iNat Interest in UX Research?

i’m struggling to imagine some sort of result along these lines that iNat staff would realistically work on any time soon.

i think where you’re trying go with this is to work out a way for the CV to suggest to the user sort of image templates that would increase the probability that someone would be able to identify an organism. just for example, in Seek, if you encounter an organism that its CV can’t get to species, Seek’s stock suggestion, i think, is to get closer to the subject. but what if it could somehow suggest to the user to try specific viewpoints by showing them sample images that have a high probability of being identified successfully?

something like this might make sense to try if you had unlimited resources, but could iNat staff realistically do anything with such an idea?


This is an interesting observation and suggests that maybe I should ask a different question, about the role of different efforts and investments in our ultimate goal. If it is more widespread good quality ID by humans, that’s a different problem.

I am also involved in efforts to improve ID. I work on the fungal family Cortinariacea and give many talks, have collaborated (led) description of 4 new species and am working on regional keys. I really like your connection to the outcome “productivity of identifiers” and will think about this more.

That said, the huge opportunity in fungal ID is coming through massively increased sequencing of species. Currently, the ID flow does not surface to me that an observation has been sequenced. The determination based on sequence is a different workflow that we don’t enable. If we are talking about improved quality, surely this datapoint should have more weight?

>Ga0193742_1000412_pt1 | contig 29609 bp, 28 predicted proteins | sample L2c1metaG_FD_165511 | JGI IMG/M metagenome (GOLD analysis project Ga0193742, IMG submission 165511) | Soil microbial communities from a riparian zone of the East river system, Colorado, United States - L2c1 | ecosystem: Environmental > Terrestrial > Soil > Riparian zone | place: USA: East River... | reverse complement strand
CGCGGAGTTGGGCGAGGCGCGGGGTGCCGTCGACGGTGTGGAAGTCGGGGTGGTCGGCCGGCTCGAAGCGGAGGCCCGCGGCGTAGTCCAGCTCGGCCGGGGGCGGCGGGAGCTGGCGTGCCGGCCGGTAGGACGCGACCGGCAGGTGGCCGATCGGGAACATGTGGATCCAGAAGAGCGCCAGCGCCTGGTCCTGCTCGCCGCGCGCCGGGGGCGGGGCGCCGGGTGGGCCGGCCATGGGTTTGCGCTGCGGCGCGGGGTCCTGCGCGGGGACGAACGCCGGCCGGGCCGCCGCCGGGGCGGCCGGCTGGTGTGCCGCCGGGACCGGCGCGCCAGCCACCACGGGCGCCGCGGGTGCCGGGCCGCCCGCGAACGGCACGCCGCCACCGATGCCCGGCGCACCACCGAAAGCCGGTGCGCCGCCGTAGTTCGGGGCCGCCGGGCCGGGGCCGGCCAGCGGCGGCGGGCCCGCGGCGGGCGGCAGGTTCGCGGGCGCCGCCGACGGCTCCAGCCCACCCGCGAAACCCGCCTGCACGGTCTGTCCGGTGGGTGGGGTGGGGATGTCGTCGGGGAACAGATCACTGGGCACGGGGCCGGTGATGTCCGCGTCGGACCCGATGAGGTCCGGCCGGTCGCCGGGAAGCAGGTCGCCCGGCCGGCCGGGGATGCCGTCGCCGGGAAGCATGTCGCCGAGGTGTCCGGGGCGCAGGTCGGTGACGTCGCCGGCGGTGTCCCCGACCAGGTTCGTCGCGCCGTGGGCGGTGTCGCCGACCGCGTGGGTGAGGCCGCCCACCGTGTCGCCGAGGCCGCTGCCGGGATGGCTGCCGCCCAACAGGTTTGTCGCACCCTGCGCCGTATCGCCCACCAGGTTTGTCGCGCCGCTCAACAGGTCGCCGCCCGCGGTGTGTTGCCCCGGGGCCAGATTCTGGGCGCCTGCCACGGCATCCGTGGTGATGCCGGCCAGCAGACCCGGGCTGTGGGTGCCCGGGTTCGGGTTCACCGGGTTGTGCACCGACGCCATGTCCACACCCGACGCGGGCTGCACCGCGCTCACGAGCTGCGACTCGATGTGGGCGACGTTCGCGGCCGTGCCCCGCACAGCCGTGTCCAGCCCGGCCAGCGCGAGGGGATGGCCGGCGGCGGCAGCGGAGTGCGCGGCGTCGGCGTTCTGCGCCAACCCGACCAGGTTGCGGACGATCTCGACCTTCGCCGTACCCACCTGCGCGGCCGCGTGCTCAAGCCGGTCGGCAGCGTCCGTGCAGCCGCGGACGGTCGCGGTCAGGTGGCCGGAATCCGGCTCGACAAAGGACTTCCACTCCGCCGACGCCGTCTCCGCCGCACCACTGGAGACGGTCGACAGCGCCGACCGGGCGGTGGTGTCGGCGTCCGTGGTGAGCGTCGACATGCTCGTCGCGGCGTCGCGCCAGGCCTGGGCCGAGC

Anyway, thanks for the thoughtful response.


Actually, I am really agnostic to the solution. As a researcher, I routinely explore an area to see what the issues are and what problems might emerge. This conversation has already surfaced a lot of ideas and is valuable to me. However, the question of “could we ship something you identify” would be totally up to the dev team and I would not consider this a waste of time if we decide not. Having done this for a long time, one always learns something if you define the problem right (which you are all helping me to do).

Note: I will try the Seek app to see what you are talking about :)

Successful solutions could enable:

  • good IDers to identify more by improving incentives or priority or purpose so the CV has more signal
  • general IDers to id with greater confidence
  • more or finer training data on species concepts so the CV gets better faster

Btw, does anyone know what the CV model is trained against? What is a successful outcome for the model / how does the model know it is correct?


I don’t know if it’s useful to you, but I am a mycology (fungi) focused identifier, with “medium” level expertise. Might represent an average fungi-focused person on the site. One thing I wish I had were annotations for all Rust fungi (order Puccinales) prompting the labeling of the host plant. I was thinking about the other day what kind of annotations being always-present (like some of the ones for plants, animals are) would help us. Freshly emerged vs old specimen (to help with seasonality data), “Part observed” with options like “Spores” “Fungal Fruiting Body” “Wood Staining” (as in Chlorociboria sp.), etc. where you can click more than one of those (for observations containing pictures of the fungal fruiting body and microscopy of the spores for example).

The BIGGEST prompt people posting a picture of a fungi for the first time (as adjudicated by the computer ID thinking it’s a fungus) could have is to add more than one picture from more than one angle!! Especially of the “fertile surface” (tubes, pores, gills, ridges, etc) of a specimen.

Having a terms glossary with illustrations could be nice too, if it could be linked from all fungi taxa pages. Having the word for something not only helps with communication, it helps with seeing it and choosing to photograph with it in mind in the first place. Which helps good IDs get done.

I have also had a lot of success telling people about the Data Quality Assessment section at the bottom of each observation, and how we (as mycology identifiers) can use the “no it’s as good as it can be” feature to clean up identifications. There are plenty of examples where really, you aren’t getting better than genus without sequencing or microscopy. So, put it to the genus level and mark “no it’s as good as it can be”, and it still counts for that. That species complexes are getting their own labels on iNaturalist as options for us helps too.